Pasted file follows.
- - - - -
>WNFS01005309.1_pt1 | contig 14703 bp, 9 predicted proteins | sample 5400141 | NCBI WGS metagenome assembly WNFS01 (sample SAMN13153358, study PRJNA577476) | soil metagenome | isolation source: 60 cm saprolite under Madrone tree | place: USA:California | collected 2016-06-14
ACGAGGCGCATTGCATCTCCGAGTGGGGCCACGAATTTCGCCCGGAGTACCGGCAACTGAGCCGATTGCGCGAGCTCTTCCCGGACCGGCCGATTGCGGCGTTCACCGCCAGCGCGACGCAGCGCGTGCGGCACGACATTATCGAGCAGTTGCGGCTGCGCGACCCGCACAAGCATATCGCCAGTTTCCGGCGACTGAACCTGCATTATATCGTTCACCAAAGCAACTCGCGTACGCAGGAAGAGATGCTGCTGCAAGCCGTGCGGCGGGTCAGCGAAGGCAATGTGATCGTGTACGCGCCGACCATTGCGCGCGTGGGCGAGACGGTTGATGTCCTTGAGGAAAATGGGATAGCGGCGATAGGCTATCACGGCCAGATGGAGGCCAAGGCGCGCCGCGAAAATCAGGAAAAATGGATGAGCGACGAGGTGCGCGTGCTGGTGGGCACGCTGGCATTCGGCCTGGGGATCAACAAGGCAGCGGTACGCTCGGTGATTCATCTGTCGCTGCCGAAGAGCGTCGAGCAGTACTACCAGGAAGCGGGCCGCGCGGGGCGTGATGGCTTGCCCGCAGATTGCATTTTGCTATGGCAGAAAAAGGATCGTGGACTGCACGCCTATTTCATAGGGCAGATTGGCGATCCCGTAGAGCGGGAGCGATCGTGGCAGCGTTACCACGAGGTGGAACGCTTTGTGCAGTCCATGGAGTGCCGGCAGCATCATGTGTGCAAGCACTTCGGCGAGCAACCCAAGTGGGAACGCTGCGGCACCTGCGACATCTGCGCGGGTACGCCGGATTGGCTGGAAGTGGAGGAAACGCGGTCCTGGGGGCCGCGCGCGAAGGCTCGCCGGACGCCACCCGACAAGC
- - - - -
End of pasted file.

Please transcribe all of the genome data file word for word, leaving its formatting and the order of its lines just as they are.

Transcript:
>WNFS01005309.1_pt1 | contig 14703 bp, 9 predicted proteins | sample 5400141 | NCBI WGS metagenome assembly WNFS01 (sample SAMN13153358, study PRJNA577476) | soil metagenome | isolation source: 60 cm saprolite under Madrone tree | place: USA:California | collected 2016-06-14
ACGAGGCGCATTGCATCTCCGAGTGGGGCCACGAATTTCGCCCGGAGTACCGGCAACTGAGCCGATTGCGCGAGCTCTTCCCGGACCGGCCGATTGCGGCGTTCACCGCCAGCGCGACGCAGCGCGTGCGGCACGACATTATCGAGCAGTTGCGGCTGCGCGACCCGCACAAGCATATCGCCAGTTTCCGGCGACTGAACCTGCATTATATCGTTCACCAAAGCAACTCGCGTACGCAGGAAGAGATGCTGCTGCAAGCCGTGCGGCGGGTCAGCGAAGGCAATGTGATCGTGTACGCGCCGACCATTGCGCGCGTGGGCGAGACGGTTGATGTCCTTGAGGAAAATGGGATAGCGGCGATAGGCTATCACGGCCAGATGGAGGCCAAGGCGCGCCGCGAAAATCAGGAAAAATGGATGAGCGACGAGGTGCGCGTGCTGGTGGGCACGCTGGCATTCGGCCTGGGGATCAACAAGGCAGCGGTACGCTCGGTGATTCATCTGTCGCTGCCGAAGAGCGTCGAGCAGTACTACCAGGAAGCGGGCCGCGCGGGGCGTGATGGCTTGCCCGCAGATTGCATTTTGCTATGGCAGAAAAAGGATCGTGGACTGCACGCCTATTTCATAGGGCAGATTGGCGATCCCGTAGAGCGGGAGCGATCGTGGCAGCGTTACCACGAGGTGGAACGCTTTGTGCAGTCCATGGAGTGCCGGCAGCATCATGTGTGCAAGCACTTCGGCGAGCAACCCAAGTGGGAACGCTGCGGCACCTGCGACATCTGCGCGGGTACGCCGGATTGGCTGGAAGTGGAGGAAACGCGGTCCTGGGGGCCGCGCGCGAAGGCTCGCCGGACGCCACCCGACAAGC